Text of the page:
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  • Museums
  • Natural history
  • USC/Exposition Park
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Advance tickets recommended; free for county residents from 3–5pm.

The NHM’s original Beaux Arts structure was the first museum building in L.A., opening in 1913 with Exposition Park itself. The more recent Otis Booth Pavilion welcomes visitors into the museum with a six-story glass entrance featuring a stunning, 63-foot-long fin whale skeleton. Highlights include the gem and mineral hall, spectacularly presented dinosaur and mammal fossils, the 3.5-acre urban nature gardens and “Becoming L.A.,” which examines the Los Angeles region’s history from Native Americans to the present day. There's a load to do here though, you can even watch Dinosaurs of Antartica 3D, in which scientists uncover a hidden dinosaur story millions of years in the making, in their 3D Theater. 

  • Museums
  • Art and design
  • Westwood

Not a museum exhibiting loads of different hammers, sadly. Industrialist Armand Hammer founded this museum in 1990, primarily to house his own collection, and it opened just three weeks before he died. Now, the free, UCLA partner institution stages fascinating shows of modern art, photography and design, often with an epmhasis on local artists. The shows are supplemented by the Hammer’s public events calendar (arguably one of the best in the city), chock full of free lectures, concerts and screenings.

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  • Museums
  • Art and design
  • Downtown

Free timed tickets required.

The main branch of L.A.’s Museum of Contemporary Art houses thousands of artworks crafted from 1940 to today, and it’s an efficient primer on post-war art. Spend half an hour or an entire afternoon absorbing contemporary pieces from lesser known artists, punctuated by sightings of Mark Rothko and Jackson Pollock works. Some of the museum’s most exciting exhibitions take place at the nearby Geffen Contemporary; both locations notably switched to free admission in 2020 leaving you ittle excuse but to check out these interesting, inspiring gallery. 

  • Museums
  • History
  • Pacific Palisades

Free timed tickets required.

In 1974, oil magnate J. Paul Getty opened a museum of his holdings in a faux villa. Eventually the decorative arts and paintings were moved to the Getty Center, but the villa remains as the home of Getty’s collection of Mediterranean antiquities. Today, there are roughly 1,200 artifacts on display at any one time, dated between 6,500 BC and 500 AD. So tihis is one for the lover of old things. Even if you’re not interested in the art, (though you could just go and poke fun at the weird sculptures and things) the palatial courtyards and manicured gardens are worth the visit.

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  • Museums
  • Science and technology
  • Griffith Park
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The museum at the Griffith Observatory is currently open Friday through Sunday. The surrounding grounds are open daily.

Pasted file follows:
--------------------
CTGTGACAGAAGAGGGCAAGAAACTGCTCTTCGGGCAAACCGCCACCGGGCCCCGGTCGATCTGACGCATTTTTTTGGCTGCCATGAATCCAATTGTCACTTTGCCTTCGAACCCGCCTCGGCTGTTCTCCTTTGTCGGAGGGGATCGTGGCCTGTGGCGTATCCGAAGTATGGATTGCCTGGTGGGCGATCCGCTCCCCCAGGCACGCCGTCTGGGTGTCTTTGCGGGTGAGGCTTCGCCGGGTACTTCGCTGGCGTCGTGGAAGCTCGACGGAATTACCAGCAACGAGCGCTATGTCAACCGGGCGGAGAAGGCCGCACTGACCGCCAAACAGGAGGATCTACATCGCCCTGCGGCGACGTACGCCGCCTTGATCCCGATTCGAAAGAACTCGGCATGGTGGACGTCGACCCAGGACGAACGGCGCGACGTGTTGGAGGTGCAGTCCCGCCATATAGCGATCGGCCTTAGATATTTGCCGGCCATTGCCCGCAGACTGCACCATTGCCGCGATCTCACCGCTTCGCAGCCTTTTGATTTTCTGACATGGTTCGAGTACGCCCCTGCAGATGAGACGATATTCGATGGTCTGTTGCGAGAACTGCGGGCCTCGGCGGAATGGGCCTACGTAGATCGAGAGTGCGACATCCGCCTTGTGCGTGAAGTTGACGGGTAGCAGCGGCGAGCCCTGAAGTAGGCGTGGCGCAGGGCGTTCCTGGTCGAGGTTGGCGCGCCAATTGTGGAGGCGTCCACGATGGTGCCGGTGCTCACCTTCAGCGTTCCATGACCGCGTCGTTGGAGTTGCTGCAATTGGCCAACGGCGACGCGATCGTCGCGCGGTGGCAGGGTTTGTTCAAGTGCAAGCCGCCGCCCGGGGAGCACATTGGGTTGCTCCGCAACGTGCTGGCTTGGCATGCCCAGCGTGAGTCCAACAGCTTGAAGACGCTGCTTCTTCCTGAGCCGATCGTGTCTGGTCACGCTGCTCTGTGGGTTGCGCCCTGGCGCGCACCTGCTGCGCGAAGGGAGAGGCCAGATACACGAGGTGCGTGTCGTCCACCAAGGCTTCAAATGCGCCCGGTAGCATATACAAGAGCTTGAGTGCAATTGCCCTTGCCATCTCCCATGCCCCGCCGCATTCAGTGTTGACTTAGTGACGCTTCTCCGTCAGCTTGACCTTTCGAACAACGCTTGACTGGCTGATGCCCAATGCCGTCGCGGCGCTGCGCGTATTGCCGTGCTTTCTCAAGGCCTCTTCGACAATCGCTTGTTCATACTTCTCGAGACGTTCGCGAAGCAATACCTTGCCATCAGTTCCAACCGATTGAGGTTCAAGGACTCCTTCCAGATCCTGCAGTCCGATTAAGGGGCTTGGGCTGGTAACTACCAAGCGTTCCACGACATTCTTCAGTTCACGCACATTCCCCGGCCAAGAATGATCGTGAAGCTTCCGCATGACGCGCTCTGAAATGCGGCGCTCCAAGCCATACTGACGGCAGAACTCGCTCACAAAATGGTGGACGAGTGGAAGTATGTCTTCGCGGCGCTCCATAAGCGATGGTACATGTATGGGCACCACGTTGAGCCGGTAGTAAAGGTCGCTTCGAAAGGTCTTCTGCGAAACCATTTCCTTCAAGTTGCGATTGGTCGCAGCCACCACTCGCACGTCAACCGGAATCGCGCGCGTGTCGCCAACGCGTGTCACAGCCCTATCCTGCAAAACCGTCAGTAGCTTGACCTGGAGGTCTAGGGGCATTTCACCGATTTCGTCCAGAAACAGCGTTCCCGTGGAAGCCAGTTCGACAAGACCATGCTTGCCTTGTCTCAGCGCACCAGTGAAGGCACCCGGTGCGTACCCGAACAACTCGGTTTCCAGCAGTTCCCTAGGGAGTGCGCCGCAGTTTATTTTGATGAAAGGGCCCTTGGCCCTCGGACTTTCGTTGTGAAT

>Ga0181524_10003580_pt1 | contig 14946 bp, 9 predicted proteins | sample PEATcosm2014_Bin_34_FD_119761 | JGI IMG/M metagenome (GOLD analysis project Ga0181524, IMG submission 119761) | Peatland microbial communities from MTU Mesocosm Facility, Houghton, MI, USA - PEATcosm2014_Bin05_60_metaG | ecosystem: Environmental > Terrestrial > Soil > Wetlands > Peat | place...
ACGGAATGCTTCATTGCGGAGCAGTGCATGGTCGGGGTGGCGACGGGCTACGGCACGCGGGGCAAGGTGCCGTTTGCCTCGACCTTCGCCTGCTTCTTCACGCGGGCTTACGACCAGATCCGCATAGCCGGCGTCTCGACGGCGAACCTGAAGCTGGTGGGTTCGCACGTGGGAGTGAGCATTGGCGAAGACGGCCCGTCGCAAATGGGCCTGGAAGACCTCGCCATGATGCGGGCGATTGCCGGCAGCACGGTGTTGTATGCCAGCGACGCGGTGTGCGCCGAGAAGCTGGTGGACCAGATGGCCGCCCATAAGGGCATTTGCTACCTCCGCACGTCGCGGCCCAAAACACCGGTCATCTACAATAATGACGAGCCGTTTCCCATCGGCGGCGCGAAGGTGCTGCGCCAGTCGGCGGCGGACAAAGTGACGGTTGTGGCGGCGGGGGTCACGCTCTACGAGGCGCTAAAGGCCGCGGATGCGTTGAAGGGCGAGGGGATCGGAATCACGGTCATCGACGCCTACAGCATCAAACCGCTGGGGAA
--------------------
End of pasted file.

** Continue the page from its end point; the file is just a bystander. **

The vista from this hilltop landmark is stunning, particularly at night when Los Angeles twinkles below. Inside you’ll find a bevy of exhibits, including a Foucault pendulum (directly under Hugo Ballin’s famed mural on the central rotunda), Tesla coil and planetarium show. Give yourself plenty of time before the 10pm closing to gaze through the 12-inch refracting telescope on the roof, otherwise you can look through the far less crowded modern, reflecting telescope on the front lawn. The building and grounds are accessible to all visitors, but of course you'll be finding it's busiest around sunset. The gram. 

Take a guided hike around the Hollywood Hills.

  • Museums
  • Science and technology
  • USC/Exposition Park

Timed tickets required. There’s a small service fee; you can skip the fee by buying tickets on-site at the box office, but time slots are limited.

 

Science is pretty cool, isn't it. Amazing how the world works. Permanent exhibit galleries at this kid-friendly Exposition Park museum explore life sciences, human innovation and powered flight (all with a decidedly ‘90s design flair). But the real attraction here is the Space Shuttle Endeavour, which was very pubicly paraded through L.A. to reach its temporary home at the Samuel Oschin Pavilion—a permanent structure slated to display the ship upright is in the works. While the rest of the museum is free, Endeavour requires $3 time tickets on weekends, a bargain to come face to face with one of this country’s most iconic engineering marvels there's ever been. 

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  • Museums
  • Transportation
  • Miracle Mile
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Timed tickets required. Health care workers and first responders receive free admission.